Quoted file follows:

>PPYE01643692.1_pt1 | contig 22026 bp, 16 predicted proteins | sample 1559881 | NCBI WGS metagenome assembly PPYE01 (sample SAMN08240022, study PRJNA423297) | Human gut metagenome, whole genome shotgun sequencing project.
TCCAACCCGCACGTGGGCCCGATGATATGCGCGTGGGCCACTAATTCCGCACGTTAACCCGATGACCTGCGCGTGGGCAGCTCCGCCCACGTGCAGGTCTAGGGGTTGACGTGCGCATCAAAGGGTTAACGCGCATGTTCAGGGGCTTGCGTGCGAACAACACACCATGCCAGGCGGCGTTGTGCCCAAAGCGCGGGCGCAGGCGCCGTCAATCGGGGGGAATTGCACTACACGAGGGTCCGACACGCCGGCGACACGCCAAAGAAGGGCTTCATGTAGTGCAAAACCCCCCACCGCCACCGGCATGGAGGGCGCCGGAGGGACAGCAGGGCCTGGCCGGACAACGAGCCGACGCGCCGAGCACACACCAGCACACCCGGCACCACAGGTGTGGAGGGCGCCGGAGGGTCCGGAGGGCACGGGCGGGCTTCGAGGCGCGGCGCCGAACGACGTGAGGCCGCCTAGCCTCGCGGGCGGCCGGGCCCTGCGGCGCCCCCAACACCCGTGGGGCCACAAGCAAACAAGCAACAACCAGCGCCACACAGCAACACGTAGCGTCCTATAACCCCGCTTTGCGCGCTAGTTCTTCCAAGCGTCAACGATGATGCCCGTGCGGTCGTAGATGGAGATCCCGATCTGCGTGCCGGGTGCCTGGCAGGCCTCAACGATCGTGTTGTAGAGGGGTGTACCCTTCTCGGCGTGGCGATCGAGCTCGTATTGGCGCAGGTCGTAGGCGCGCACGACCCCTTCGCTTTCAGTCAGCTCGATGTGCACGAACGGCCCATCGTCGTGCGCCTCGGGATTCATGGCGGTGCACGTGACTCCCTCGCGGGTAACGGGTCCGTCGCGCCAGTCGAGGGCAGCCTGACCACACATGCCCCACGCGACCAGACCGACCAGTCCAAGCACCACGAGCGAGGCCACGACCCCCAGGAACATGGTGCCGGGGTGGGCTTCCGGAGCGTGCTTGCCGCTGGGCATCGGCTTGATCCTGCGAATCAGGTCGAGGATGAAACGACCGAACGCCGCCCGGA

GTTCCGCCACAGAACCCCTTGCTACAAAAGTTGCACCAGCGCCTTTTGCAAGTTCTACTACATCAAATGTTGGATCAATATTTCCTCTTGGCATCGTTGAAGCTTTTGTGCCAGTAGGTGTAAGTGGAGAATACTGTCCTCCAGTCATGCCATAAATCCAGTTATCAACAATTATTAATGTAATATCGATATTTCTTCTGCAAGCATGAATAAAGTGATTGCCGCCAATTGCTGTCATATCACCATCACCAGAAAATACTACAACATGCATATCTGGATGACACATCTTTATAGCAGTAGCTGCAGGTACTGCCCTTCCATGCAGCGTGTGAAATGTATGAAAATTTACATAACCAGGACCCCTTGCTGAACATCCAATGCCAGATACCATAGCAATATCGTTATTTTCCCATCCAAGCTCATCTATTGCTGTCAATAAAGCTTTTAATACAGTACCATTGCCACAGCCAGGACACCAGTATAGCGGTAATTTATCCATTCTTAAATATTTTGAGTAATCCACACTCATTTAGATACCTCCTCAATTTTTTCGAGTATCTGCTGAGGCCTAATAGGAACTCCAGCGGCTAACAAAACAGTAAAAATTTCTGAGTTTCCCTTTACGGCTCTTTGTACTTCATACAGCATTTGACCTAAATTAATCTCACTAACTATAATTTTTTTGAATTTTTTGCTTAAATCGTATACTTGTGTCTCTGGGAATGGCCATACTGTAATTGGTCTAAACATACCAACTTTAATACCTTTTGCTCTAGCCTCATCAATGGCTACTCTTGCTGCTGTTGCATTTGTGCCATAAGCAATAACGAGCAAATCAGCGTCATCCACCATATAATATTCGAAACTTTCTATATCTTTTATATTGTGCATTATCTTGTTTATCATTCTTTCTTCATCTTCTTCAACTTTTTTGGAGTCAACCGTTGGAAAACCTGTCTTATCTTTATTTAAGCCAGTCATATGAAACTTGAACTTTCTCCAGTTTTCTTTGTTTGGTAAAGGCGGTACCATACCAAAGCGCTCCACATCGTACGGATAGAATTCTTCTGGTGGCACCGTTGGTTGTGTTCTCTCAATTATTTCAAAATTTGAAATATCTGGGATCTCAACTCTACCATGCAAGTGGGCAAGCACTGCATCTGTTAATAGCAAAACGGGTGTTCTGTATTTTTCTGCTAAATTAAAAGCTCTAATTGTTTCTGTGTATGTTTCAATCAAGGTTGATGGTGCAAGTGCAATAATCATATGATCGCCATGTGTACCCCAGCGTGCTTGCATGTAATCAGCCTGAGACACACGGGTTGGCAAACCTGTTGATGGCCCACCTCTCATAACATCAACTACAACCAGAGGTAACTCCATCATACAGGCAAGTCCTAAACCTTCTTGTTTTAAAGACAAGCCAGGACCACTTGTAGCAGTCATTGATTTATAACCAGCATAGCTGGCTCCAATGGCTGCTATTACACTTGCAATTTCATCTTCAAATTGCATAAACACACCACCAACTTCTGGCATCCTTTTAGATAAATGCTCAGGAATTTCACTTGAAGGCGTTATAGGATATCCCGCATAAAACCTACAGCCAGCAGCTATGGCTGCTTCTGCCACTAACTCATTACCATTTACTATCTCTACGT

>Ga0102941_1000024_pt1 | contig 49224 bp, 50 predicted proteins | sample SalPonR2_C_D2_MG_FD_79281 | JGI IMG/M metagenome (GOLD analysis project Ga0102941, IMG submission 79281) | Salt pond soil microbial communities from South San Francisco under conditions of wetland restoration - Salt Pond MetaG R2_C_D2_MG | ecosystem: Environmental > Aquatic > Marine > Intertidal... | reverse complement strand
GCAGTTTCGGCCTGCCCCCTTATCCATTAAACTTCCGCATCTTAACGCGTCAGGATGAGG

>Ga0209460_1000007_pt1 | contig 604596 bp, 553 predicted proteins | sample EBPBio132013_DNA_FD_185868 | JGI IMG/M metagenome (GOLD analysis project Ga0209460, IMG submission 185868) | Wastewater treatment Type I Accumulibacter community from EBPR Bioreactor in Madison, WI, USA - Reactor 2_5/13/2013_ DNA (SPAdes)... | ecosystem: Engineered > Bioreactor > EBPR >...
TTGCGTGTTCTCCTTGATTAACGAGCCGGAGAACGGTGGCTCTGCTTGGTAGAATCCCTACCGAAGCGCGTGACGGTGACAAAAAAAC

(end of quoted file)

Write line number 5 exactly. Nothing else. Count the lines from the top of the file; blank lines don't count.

GCAGTTTCGGCCTGCCCCCTTATCCATTAAACTTCCGCATCTTAACGCGTCAGGATGAGG